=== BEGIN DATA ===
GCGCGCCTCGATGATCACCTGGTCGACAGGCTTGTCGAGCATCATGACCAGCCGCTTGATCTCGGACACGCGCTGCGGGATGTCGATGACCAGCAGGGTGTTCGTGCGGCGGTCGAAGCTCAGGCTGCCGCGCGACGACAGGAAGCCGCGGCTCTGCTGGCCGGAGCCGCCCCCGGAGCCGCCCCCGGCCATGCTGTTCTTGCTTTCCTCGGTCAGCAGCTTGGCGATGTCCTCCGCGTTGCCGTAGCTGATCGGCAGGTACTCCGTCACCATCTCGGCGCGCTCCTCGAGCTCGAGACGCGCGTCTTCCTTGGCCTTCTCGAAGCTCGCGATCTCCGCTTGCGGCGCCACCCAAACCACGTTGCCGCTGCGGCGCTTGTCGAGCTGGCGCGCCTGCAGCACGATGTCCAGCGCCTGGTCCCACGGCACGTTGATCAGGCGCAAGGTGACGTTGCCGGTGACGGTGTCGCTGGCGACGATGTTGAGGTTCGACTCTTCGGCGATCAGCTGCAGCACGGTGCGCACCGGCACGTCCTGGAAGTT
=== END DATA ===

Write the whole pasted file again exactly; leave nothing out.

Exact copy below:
GCGCGCCTCGATGATCACCTGGTCGACAGGCTTGTCGAGCATCATGACCAGCCGCTTGATCTCGGACACGCGCTGCGGGATGTCGATGACCAGCAGGGTGTTCGTGCGGCGGTCGAAGCTCAGGCTGCCGCGCGACGACAGGAAGCCGCGGCTCTGCTGGCCGGAGCCGCCCCCGGAGCCGCCCCCGGCCATGCTGTTCTTGCTTTCCTCGGTCAGCAGCTTGGCGATGTCCTCCGCGTTGCCGTAGCTGATCGGCAGGTACTCCGTCACCATCTCGGCGCGCTCCTCGAGCTCGAGACGCGCGTCTTCCTTGGCCTTCTCGAAGCTCGCGATCTCCGCTTGCGGCGCCACCCAAACCACGTTGCCGCTGCGGCGCTTGTCGAGCTGGCGCGCCTGCAGCACGATGTCCAGCGCCTGGTCCCACGGCACGTTGATCAGGCGCAAGGTGACGTTGCCGGTGACGGTGTCGCTGGCGACGATGTTGAGGTTCGACTCTTCGGCGATCAGCTGCAGCACGGTGCGCACCGGCACGTCCTGGAAGTT